Names can be absorbed by osmosis from society or culture, and we don’t always know where they’ve come from. I usually check my friends’ names on Facebook or for authors on Amazon to be ‘on the safe side’. I don’t want to use a well-known person’s name especially if my character is not a very nice person! I had also written five chapters of the Miss Gascoigne story before I realised that two of the main characters were named Meredith and Edith. Edith had to become Sheila. You need to keep the names quite dissimilar to avoid confusion, unless that is germane to your plot. Never feature, for example, Jack Peters and a Peter Jackson in the same book. I’ve known it happen, and the confusion accidentally created by the author seriously impacts on the enjoyment of the story! You can’t suspend belief if you spend all your time trying to remember who is who. At least, don’t do that if there is no deliberate intention to confuse the reader.
Names go through trends. So if you’re writing historical fiction, don’t give your character a modern name. If in doubt, turn to a census of the time for ‘in’ names or look to the royalty of the day. Equally if you’re writing modern stuff, don’t give young characters the names of your parents’ generation, few little ones these days or for the past 20 or 30 years have been called Barbara, Sandra, Hazel, Nigel, Richard, etc. They have a slightly ‘previous generation’ sound to them. However, go back a bit further to the grandparents’ generation and you’ll hit all the names that are now so ‘on-trend’: Jack, Alice, Freddy, George, Emily, Henry and so on. I hope in the next generation after this one, my name will be back in again!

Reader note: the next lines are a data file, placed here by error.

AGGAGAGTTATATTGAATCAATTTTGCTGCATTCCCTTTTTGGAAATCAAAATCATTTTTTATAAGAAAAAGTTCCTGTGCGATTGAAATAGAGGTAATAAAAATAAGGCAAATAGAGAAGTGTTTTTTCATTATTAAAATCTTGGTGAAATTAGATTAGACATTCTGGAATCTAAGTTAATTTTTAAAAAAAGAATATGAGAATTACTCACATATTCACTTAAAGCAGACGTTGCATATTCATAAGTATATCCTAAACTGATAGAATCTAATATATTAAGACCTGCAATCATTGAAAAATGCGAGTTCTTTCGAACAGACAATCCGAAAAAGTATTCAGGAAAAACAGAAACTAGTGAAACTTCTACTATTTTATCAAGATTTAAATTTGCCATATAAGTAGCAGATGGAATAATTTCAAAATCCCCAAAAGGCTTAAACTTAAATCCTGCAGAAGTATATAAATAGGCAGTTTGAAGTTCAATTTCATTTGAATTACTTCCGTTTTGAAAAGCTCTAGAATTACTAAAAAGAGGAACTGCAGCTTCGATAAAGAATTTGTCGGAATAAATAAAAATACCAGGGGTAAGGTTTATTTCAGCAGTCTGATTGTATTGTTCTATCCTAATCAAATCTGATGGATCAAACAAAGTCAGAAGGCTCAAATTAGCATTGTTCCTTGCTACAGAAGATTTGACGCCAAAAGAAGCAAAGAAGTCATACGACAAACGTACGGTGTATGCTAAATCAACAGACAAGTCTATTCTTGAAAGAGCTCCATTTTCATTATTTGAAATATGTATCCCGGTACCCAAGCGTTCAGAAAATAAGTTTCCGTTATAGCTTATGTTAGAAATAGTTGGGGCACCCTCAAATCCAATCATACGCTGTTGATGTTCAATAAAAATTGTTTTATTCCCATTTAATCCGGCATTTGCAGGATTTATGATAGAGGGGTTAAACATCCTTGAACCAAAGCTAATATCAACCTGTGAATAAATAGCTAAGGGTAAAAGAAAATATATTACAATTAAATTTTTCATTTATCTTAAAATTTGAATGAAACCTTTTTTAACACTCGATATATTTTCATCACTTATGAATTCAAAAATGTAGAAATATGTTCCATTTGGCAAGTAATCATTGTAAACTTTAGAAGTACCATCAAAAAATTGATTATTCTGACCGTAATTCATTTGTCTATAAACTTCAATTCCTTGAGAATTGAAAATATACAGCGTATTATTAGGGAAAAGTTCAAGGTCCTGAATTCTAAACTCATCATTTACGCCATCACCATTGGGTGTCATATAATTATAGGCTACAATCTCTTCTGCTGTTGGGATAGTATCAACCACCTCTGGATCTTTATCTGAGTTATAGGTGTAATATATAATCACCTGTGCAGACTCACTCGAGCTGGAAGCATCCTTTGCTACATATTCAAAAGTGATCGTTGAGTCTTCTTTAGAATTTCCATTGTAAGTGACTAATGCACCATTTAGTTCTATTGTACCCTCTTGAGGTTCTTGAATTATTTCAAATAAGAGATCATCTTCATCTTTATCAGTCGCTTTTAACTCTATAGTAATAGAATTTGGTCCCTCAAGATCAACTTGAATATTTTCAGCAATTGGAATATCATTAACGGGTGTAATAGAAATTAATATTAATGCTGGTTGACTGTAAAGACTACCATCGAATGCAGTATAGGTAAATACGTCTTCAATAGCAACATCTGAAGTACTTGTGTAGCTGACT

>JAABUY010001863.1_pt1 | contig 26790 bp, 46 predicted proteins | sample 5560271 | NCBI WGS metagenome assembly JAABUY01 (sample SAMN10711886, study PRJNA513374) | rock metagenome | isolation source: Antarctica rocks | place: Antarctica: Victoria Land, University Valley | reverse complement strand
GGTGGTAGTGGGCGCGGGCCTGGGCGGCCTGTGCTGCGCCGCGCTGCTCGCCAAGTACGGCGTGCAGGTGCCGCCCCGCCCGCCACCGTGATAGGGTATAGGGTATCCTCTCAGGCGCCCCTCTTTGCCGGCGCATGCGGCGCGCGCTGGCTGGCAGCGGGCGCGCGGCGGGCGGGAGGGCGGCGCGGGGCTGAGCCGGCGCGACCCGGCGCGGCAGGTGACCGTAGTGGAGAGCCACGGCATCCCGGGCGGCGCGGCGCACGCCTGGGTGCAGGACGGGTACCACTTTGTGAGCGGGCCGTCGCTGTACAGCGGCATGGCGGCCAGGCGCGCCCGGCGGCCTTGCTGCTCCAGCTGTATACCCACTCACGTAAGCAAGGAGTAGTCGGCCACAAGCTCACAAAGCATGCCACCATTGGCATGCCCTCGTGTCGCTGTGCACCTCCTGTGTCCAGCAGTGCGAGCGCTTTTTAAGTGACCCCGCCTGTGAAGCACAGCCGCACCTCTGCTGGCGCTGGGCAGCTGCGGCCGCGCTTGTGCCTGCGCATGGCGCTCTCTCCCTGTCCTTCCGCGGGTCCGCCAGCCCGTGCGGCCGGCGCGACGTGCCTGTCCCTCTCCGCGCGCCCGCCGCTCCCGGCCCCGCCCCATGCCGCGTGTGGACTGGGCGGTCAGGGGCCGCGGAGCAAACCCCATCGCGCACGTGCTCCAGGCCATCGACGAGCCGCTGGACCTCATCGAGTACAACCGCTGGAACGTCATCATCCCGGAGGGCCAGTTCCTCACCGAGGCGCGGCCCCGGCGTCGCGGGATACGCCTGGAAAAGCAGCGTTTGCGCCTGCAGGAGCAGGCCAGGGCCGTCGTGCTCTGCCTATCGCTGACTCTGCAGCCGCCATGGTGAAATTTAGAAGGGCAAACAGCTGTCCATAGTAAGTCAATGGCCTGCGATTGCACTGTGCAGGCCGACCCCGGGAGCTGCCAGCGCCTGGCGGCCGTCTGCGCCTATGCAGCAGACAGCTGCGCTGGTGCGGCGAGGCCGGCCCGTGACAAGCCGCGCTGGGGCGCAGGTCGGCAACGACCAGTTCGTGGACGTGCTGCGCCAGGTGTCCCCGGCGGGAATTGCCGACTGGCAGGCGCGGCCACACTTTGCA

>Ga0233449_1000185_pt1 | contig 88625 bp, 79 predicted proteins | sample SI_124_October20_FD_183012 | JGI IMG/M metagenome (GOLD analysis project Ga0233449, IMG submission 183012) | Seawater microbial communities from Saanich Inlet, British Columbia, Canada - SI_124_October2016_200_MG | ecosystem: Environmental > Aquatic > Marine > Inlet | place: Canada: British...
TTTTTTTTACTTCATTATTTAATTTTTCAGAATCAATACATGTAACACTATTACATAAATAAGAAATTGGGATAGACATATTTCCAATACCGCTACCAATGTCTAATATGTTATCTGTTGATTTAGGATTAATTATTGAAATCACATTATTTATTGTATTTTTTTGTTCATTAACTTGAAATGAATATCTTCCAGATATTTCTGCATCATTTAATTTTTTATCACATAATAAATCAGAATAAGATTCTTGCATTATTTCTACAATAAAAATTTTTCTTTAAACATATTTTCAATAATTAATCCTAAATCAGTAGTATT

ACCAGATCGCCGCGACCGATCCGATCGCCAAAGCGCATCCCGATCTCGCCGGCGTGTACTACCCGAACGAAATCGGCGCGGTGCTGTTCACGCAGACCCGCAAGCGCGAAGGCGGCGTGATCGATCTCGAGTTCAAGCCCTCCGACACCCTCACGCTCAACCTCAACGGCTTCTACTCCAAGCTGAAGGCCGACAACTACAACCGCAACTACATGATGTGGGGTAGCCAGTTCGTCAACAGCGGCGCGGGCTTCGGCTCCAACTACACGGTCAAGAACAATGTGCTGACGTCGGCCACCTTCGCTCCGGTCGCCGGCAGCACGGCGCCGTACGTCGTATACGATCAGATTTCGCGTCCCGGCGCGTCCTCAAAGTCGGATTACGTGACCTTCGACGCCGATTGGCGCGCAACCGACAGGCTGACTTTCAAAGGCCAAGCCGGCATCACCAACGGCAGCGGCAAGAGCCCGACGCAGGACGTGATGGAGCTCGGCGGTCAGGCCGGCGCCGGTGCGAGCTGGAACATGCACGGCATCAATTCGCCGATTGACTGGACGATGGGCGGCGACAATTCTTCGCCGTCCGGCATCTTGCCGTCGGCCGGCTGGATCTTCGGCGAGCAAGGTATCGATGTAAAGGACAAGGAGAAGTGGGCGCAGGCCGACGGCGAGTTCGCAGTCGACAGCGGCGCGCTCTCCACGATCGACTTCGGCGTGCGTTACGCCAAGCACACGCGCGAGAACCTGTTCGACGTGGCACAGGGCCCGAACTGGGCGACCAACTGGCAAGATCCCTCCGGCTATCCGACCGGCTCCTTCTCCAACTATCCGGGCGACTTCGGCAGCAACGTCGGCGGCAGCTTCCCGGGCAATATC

When it came to creating character names, Dickens was a master. He used names to ridicule his characters, to reveal societal trends and attitudes, and to denote characteristics or personalities. Think of Gradgrind and M’Choakumchild in Hard Times, you can’t imagine them being good people, or warm and caring. These are hard names for hard people. Or think of Uriah Heep, Mr Cheeryble, Squeers. He also used another technique that is still useful for writers today. He used to take names that were ordinary and just slightly change them, creating something different and yet somehow familiar. Thus Philip became Chilip.
That always makes me think of Suzanne Collins’ Hunger Games heroine, Katniss Everdeen, or of Margaret Attwood’s novel, The Handmaid’s Tale – the woman Offred was the ‘property’ of Fred. Also for fabulous names it is impossible to beat Alistair Reynolds’ Pushing Ice character, Chromis Pasqueflower Bowerbird. So writers, don’t be afraid to play around with names and have fun. Changing one letter or the order of the letters can make a world of difference, and this works especially well with Sci-fi or Fantasy character names. Maybe Isaac can become Istac or Casai, Sophie can be Phosie, Mary can become Maare, John could become Hjon, Dohn, Joon.
In writing fiction, the names of your main characters are essential to the reader’s enjoyment and for creating a convincing world. Just make sure they are not the names of a successful designer.